|I went simple on the label - a wedding date, and a blanket-stitched heart for the newlyweds.|
Sadly, I have only met Rachel on a couple of occasions, once when she had to run the gamut of our grad school posse on a lovely summer day at a riverside bar after work - which is really an overwhelming sort of way to meet a pile of people; and again on the day before her wedding, when I foolishly and hilariously got the date of the ceremony wrong and showed up 24 hours early, right at the end of their rehearsal. How I managed that I will really never know, but Rachel to her everlasting credit did not laugh me out of the venue, but instead kindly asked if I would like to join them for the rehearsal dinner - which generosity I truly appreciated but hastily declined, as there's already enough stress and expense in a wedding as it is without dopey friends of your fiancé showing up a day early expecting to be fed. In any case, she is accomplished and fascinating in her own right, having been a roving news reporter at several local stations before moving into the already saturated news-media market of Chicago to be with Alex....and I have a lot of questions for HER about that, and how she likes the job switch, and whether maybe we shouldn't go on that canoe trip down the Chicago River like we'd talked about three years ago.
|Here's the label from the front: just a ghost heart on the purple.|
But not really getting to know Rachel does highlight the last mistake of b-school, which is: losing track of my b-school friends. Because this was a part-time/weekend program, everyone already had jobs and lives and in many cases families of their own, so it was dissimilar to undergrad in that it was not the sole pre-occupation of most of us. And let me tell you, there's nothing you want to do more after 8-10 hours of work than sit in a classroom for another three hours, twice a week, squinting at formulae and modeling economic theory and TALKING TO PEOPLE SOME MORE. (Well, the economic parts weren't that bad.) But b-school was nevertheless a deep bond: of fatigue and of stamina, of handling hyperactive partners in group projects, and trying to sort out when one might have time to write a 15-page paper; of meeting to grab some Chipotle for dinner to fortify ourselves before a slog through Implications of Foreign Currency Valuation, and meeting afterwards for a relief beer in the student lounge. And while I do not miss those classes particularly - especially the stats class that made me cry every week and required me to run on a treadmill for two hours after each class to decompress - I miss the hell out of those people, and their quirky secret weirdnesses, and their brilliance, and their willingness to let me play their reindeer games, despite being a Slavic Language (and English) major. To not know their spouses - or children, or about their new jobs and how they might be applying that wretched degree to them - strikes me as the worst mistake of all, one I hope to rectify, and soon.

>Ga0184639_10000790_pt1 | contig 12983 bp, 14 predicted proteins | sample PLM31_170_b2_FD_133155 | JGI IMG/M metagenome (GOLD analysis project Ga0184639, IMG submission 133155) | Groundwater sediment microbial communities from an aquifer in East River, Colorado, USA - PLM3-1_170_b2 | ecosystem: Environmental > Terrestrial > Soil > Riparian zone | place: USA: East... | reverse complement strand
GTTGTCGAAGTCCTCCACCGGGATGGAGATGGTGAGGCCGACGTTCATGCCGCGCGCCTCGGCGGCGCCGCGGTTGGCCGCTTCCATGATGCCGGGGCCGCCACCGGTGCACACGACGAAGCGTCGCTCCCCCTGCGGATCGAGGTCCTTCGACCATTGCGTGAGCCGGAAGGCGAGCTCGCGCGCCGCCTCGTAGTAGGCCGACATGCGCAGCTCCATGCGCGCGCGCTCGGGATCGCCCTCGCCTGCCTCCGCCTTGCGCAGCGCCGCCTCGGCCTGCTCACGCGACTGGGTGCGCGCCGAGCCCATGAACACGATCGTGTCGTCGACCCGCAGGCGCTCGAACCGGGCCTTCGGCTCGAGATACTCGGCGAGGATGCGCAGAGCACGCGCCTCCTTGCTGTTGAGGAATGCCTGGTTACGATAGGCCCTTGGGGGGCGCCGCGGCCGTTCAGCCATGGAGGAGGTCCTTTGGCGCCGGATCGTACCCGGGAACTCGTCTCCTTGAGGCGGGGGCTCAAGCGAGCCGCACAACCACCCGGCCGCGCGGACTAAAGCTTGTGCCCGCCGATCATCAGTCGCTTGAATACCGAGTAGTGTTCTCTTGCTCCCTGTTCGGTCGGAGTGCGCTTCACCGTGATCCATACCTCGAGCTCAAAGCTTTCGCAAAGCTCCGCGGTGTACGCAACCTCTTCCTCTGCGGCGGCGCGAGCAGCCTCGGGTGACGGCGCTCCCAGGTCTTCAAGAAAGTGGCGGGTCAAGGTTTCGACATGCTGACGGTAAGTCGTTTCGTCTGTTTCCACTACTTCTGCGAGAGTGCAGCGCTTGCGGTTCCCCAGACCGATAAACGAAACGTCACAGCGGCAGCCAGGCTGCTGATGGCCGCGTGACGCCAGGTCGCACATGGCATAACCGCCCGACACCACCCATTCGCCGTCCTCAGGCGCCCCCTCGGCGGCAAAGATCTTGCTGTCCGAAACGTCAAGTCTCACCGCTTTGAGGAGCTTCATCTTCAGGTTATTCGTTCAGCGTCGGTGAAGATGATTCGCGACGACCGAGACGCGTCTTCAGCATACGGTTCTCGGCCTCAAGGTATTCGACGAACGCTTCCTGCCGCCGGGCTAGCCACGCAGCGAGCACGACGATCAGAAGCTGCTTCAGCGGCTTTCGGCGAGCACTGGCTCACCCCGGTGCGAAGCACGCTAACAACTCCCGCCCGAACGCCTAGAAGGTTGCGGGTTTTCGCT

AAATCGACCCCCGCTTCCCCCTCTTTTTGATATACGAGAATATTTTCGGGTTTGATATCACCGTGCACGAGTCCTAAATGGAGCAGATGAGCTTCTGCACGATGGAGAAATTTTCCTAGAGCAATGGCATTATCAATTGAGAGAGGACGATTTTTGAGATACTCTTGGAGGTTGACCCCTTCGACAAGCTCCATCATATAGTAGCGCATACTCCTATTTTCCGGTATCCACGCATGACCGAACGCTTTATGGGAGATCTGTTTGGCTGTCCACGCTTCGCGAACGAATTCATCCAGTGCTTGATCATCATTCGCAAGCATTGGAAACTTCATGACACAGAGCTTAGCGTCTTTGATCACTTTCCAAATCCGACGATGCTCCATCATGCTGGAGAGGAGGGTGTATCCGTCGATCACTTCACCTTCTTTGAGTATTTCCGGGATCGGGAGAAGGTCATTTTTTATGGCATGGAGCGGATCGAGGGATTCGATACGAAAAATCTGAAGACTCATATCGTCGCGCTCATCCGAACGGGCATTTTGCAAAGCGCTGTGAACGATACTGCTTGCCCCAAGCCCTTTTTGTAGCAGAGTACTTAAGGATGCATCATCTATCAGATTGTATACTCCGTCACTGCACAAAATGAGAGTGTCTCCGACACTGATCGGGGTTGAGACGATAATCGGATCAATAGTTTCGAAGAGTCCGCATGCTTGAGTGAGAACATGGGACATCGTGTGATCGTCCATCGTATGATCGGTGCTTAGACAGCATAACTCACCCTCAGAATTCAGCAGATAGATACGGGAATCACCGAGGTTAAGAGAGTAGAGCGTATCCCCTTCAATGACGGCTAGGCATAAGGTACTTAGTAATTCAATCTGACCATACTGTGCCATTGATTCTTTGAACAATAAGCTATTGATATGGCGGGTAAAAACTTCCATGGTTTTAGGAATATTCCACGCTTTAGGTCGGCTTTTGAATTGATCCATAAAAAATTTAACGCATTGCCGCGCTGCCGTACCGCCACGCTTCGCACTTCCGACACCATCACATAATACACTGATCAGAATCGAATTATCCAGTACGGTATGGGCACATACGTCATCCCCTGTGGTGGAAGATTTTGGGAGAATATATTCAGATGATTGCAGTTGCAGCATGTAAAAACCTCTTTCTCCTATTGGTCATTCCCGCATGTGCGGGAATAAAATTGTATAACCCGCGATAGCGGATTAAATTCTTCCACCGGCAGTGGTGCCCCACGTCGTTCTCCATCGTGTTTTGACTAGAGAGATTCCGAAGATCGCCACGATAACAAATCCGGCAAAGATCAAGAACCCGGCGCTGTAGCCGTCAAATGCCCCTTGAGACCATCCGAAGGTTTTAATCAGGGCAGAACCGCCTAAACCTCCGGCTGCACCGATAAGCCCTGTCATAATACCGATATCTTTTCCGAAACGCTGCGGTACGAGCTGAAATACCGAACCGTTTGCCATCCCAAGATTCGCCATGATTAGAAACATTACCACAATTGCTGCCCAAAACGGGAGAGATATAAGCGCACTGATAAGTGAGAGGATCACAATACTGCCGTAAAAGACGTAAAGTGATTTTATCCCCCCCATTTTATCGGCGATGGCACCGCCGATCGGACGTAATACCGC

|I was going to put "Sept 24", for the day|
I showed up to the wedding, but is it really
something I should commemorate?
So, Alex and Rachel, congratulations to you, you delightful weirdos - I trust you will revel in each other's eccentricities for many many years to come, and I hope to be able to appreciate them some more in the future myself. Because if there's one thing I learned in grad school - and actually, it might have been just the one thing - it's that appreciation increases the value of things over time; in business, in friendship, and with some luck, in marriage, too.
Besos to you both and Mazel Tov!